// Calls to interpreter->Invoke and interpreter->AllocateTensors must
// be made here, between finalization and deletion of the cache.
// After the hard finalization any attempts to create a new XNNPack
// delegate instance using the same weights cache object will fail.

TfLiteXNNPackWeightsCacheDelete(weights_cache);

There are two ways to finalize a weights cache, and in the example above we use TfLiteXNNPackDelegateWeightsCacheFinalizeHard which performs hard finalization. The hard finalization has the least memory overhead, as it will trim the memory used by the weights cache to the absolute minimum. However, no new delegates can be created with this weights cache object after the hard finalization - the number of XNNPack delegate instances using this cache is fixed in advance. The other kind of finalization is a soft finalization. Soft finalization has higher memory overhead, as it leaves sufficient space in the weights cache for some internal bookkeeping. The advantage of the soft finalization is that the same weights cache can be used to create new XNNPack delegate instances, provided that the delegate instances use exactly the same model. This is useful if the number of delegate instances is not fixed or known beforehand.

// Example demonstrating soft finalization and creating multiple
// XNNPack delegate instances using the same weights cache.
std::unique_ptr<tflite::Interpreter> interpreter;
TfLiteXNNPackDelegateWeightsCache* weights_cache =
    TfLiteXNNPackDelegateWeightsCacheCreate();
TfLiteXNNPackDelegateOptions xnnpack_options =
    TfLiteXNNPackDelegateOptionsDefault();
xnnpack_options.weights_cache = weights_cache;
TfLiteDelegate* delegate =
    TfLiteXNNPackDelegateCreate(&xnnpack_options);
if (interpreter->ModifyGraphWithDelegate(delegate) != kTfLiteOk) {
    // Static weights will be packed and written into weights_cache.
}
TfLiteXNNPackDelegateWeightsCacheFinalizeSoft(weights_cache);

// Calls to interpreter->Invoke and interpreter->AllocateTensors can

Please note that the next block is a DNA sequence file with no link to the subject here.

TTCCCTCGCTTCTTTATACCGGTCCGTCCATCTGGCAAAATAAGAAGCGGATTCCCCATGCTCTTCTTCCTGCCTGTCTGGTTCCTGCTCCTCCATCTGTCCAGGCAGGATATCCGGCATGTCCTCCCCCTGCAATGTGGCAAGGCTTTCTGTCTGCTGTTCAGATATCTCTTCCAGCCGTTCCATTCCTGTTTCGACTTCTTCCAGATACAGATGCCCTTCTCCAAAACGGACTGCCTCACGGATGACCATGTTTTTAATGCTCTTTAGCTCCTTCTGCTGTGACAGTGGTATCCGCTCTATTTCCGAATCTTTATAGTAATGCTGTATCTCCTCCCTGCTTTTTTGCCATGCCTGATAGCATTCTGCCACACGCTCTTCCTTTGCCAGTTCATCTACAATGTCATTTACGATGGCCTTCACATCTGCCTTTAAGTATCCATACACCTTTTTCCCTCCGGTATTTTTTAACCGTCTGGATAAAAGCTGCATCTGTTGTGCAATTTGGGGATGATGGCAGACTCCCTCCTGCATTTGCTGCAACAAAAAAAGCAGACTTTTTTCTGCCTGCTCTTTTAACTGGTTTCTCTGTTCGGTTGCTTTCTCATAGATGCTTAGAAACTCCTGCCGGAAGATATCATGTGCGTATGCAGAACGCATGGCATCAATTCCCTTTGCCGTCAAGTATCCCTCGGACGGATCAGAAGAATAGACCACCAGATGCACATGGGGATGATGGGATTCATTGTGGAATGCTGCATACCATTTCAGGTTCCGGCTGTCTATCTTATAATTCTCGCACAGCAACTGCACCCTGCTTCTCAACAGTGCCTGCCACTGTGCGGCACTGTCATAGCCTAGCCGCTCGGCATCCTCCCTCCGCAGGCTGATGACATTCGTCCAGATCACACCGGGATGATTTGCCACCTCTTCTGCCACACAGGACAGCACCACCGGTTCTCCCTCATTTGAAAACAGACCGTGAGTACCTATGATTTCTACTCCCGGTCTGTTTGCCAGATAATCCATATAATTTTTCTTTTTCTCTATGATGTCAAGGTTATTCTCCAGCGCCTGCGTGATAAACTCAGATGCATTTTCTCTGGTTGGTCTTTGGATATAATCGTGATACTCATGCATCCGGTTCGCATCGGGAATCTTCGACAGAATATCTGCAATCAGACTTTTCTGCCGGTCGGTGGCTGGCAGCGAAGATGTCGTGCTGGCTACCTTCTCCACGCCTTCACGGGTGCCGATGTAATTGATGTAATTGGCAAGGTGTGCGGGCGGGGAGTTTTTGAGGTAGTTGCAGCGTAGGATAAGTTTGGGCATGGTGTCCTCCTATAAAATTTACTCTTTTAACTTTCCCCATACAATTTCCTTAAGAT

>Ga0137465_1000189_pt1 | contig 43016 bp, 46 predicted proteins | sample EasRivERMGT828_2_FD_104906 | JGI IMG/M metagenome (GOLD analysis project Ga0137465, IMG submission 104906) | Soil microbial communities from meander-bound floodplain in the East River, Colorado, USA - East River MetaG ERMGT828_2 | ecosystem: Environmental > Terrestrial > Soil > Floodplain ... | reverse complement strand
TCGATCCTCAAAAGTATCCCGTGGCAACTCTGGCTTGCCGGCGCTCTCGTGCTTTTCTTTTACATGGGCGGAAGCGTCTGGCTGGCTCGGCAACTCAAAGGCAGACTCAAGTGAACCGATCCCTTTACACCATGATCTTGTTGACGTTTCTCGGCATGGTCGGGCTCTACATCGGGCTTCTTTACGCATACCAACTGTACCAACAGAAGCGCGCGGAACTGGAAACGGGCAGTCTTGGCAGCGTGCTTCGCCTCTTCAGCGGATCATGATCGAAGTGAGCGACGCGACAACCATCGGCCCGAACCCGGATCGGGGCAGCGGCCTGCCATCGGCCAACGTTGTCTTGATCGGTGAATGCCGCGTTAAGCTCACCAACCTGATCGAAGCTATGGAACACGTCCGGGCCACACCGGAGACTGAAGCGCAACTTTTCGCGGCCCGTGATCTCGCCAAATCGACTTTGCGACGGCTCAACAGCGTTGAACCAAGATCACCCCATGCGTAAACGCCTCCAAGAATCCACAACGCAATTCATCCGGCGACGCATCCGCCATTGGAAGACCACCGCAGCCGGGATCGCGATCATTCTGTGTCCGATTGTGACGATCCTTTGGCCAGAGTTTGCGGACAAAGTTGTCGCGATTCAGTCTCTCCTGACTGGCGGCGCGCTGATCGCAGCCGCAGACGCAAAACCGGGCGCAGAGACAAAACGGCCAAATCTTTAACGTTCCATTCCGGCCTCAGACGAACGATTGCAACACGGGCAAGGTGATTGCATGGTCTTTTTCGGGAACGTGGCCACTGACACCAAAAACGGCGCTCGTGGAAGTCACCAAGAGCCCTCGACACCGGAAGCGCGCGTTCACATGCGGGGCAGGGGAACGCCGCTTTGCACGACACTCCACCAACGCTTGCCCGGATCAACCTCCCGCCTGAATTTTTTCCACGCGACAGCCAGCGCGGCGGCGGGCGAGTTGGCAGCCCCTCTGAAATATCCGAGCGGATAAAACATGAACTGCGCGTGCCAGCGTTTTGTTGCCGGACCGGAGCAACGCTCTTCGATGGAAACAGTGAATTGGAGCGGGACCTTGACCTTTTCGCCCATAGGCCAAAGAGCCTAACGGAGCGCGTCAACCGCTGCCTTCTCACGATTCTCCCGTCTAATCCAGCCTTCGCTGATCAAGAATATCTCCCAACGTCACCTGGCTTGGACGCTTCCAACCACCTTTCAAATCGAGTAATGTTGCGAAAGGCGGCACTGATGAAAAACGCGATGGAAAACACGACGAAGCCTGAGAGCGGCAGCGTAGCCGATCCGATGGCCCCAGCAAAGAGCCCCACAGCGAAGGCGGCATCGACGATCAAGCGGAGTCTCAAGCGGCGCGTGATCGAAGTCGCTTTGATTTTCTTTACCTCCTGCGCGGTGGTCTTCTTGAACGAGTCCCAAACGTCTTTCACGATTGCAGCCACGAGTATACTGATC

// be made here, between finalization and deletion of the cache.
// Notably, new XNNPack delegate instances using the same cache can
// still be created, so long as they are used for the same model.

std::unique_ptr<tflite::Interpreter> new_interpreter;
TfLiteDelegate* new_delegate =
    TfLiteXNNPackDelegateCreate(&xnnpack_options);
if (new_interpreter->ModifyGraphWithDelegate(new_delegate) !=
    kTfLiteOk)
{
    // Repacked weights inside of the weights cache will be reused,
    // no growth in memory usage
}

// Calls to new_interpreter->Invoke and
// new_interpreter->AllocateTensors can be made here.
// More interpreters with XNNPack delegates can be created as needed.

TfLiteXNNPackWeightsCacheDelete(weights_cache);

Next steps

With the weights cache, using XNNPack for batch inference will reduce memory usage, leading to better performance. Read more about how to use weights cache with XNNPack at the README and report any issues at XNNPack's GitHub page.

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Memory-efficient inference with XNNPack weights cache
TensorFlow Lite · Google Article

Posted by Zhi An Ng and Marat Dukhan, GoogleXNNPack is the default TensorFlow Lite CPU inference engine for floating-point models, and delivers meaningful speedups across mobile, desktop, and Web platforms. One of the optimizations employed in XNNPack is repacking the static weights of the Convolution, Depthwise Convolution, Transposed Convolution, and Fully Connected operators into an internal l…